Results of cross-testing instrument recognition using MPEG7-based spectral features

Train\test

RWC

Notes

Windows

RWC

62.2±1.0 %

51.0±1.4 %

43.1±1.0 %

Notes

41.3±1.3 %

79.3±1.4 %

70.3±0.7 %

Windows

38.6±1.8 %

81.4±1.3 %

78.4±0.9 %

In a separate experiment, we investigate how the classification system with solo recordings behaves with “unseen” data. We extract note segments from all but one CD (selected at random for each instrument) using the harmonicity-based parsing approach. This data is then divided into a 90 % training set and 10 % testing set (homogeneous test). The same classifier trained on 90 % of the data is tested again with data from the left out CD (heterogeneous test). Table 3 summarizes the classification results using both STRF and MPEG7 features. Using both feature sets, the performance does drop, though in a more dramatic fashion in the case of MPEG7 features. Note that the CD selection was not pre-screened in any way, and the selection included a wide range of recording settings and playing styles that are difficult to capture when training on a small number of CDs (as little as 1 CD in case of piano for example). Nevertheless, the accuracy remains at a high level that could certainly be strengthened with enough diversity in the training set.
Table 3

Classification results using homogeneous training/ testing or heterogeneous (leave one CD out) conditions

Features

Homogeneous test

Heterogeneous test

STRF features

97.7±0.6 %

88.1±0.5 %

MPEG7 features

80.0±2.4 %

66.1±0.6 %

Finally, we perform an additional experiment to explore the contribution of different acoustic features. Our earlier study [17] explored the contribution of both spectral and temporal dimensions; and has indeed confirmed that the use of joint spectro-temporal modulation features is key to fully accounting for the multidimensional nature of musical timbre in isolated notes, in agreement with earlier findings in the literature [20]. To complement these previous observations, we compute the performance of our classifier on RWC notes as well as isolated solo notes using the harmonicity-based parsing approach with varying combinations of acoustic features (frequency, scale, and rate). Table 4 shows the classifier accuracy for different feature combinations. The results confirm a number of observations: (1) frequency is an important dimension in defining instrumental timbre; (2) augmenting the frequency axis with rate or scale dimensions provides improvement to the classifier accuracy; (3) including all three dimensions of rate, scale, and frequency further improves the accuracy results on solo notes.
Table 4

Classification results with matched training/testing using different acoustic features

 

Rates (22dim)

Scales (11dim)

Freq (128dim)

RateScale (242dim)

ScaleFreq (420dim)

RateFreq (420dim)

RateScaleFreq (420dim)

RWC

73.3 ± 1.2 %

57.5 ± 0.9 %

93.5 ± 0.7 %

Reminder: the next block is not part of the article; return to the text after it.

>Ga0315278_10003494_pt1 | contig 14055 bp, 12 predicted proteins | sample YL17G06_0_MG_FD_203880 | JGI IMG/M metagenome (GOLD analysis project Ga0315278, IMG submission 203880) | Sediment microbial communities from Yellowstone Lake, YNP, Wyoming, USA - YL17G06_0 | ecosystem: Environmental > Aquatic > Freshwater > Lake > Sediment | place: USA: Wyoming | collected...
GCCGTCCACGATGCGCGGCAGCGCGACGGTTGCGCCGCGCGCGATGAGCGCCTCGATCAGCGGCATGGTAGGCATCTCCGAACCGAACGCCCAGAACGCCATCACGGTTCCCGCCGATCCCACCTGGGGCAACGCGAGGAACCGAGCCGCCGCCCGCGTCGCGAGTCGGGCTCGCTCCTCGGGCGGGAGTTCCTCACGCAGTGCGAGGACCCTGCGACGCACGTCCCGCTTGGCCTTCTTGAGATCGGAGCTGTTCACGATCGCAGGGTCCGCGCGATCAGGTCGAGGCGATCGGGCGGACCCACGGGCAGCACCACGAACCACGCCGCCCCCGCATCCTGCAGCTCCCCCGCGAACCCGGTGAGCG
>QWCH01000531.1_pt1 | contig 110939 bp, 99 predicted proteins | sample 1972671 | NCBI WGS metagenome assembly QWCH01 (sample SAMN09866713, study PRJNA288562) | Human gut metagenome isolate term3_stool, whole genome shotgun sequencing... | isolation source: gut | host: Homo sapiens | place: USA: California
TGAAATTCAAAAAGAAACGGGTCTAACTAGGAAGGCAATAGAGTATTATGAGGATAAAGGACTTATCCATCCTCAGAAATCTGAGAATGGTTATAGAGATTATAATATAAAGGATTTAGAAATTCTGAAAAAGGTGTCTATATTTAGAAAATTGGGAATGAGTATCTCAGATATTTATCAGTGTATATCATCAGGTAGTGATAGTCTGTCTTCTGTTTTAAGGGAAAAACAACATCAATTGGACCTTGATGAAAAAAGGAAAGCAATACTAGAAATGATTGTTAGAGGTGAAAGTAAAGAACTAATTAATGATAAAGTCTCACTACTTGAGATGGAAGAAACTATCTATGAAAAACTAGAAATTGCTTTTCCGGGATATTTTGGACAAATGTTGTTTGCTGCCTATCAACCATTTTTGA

93.8 ± 0.8 %

97.7 ± 0.4 %

97.5 ± 0.5 %

98.5 ± 0.2 %

Notes

69.6 ± 1.9 %

67.0 ± 1.9 %

93.0 ± 0.9 %

90.0 ± 0.6 %

96.0 ± 0.8 %

96.1 ± 1.1 %

97.7 ± 0.5 %

3.4 Follow-up analyses

We run follow-up tests to better understand the correspondence between isolated notes and notes in continuous solo performances. These follow-up analyses use artificial datasets recreated from the datasets used in the main study. First, we create a new dataset by concatenating notes along time from RWC database in order to simulate the succession of notes in a solo musical phrase. To determine the number of notes to be concatenated, we compute a histogram of the number of notes that are extracted from 2-s segments. The histogram yields the values [ 58, 32, 8.5, 1, and 0.5 %] where the first number indicates the ratio of single notes, the second indicates the number of times two notes were extracted and so on. An artificial dataset with 2000 samples per instrument class is then created by concatenating the required number of notes, randomly selected, to match this histogram. We then train a classifier on this artificial set and test on uniform windows from solo music dataset. This experiment yields an accuracy of 71.76 %. The lack of significant improvement, when compared to the model trained on RWC notes (71.42 %), suggests that artificial concatenation of isolated notes does not recreate the transition characteristics between notes in a musical performance, and hence provides no further improvement in matching uniform solo segments with isolated notes from RWC.

Second, we consider the type of mismatch that occurs due to the presence of chords in the solos. Specifically, we are interested in probing whether our parsing of notes from solo music mistakenly misses instances with musical chords that are labeled as clear notes. We artificially simulate chords in the training set, by overlapping two randomly selected notes in time to generate additional data for training. We use 1000 original notes from the RWC dataset and 1000 artificial chords per instrument to yield a new enriched training RWC dataset. The testing is performed on original windows from the solo dataset. A new model is then trained with this expanded RWC dataset and tested against uniform windowed segments resulting in a performance of 70.81 % accuracy. This chord-enriched training dataset does not significantly change the performance of the classifier with original RWC training/solo notes testing. Our results indicate no improvement in classifier performance. This suggests that the existence of few chords in the parsing of solo phrases is likely a negligible factor in explaining the mismatch between the two datasets. Indeed, the solo CDs used in our current analysis contain very few instances of chords. An informal listening test indicates that less than 5 % of the notes are chords. A more careful analysis using annotated musical performances will be needed to formally assess the effect of chords on instrument recognition in isolated vs. solo phrases. In the datasets used in the current study, chords appear to be an insignificant factor in explaining the mismatch between isolated and continuous notes.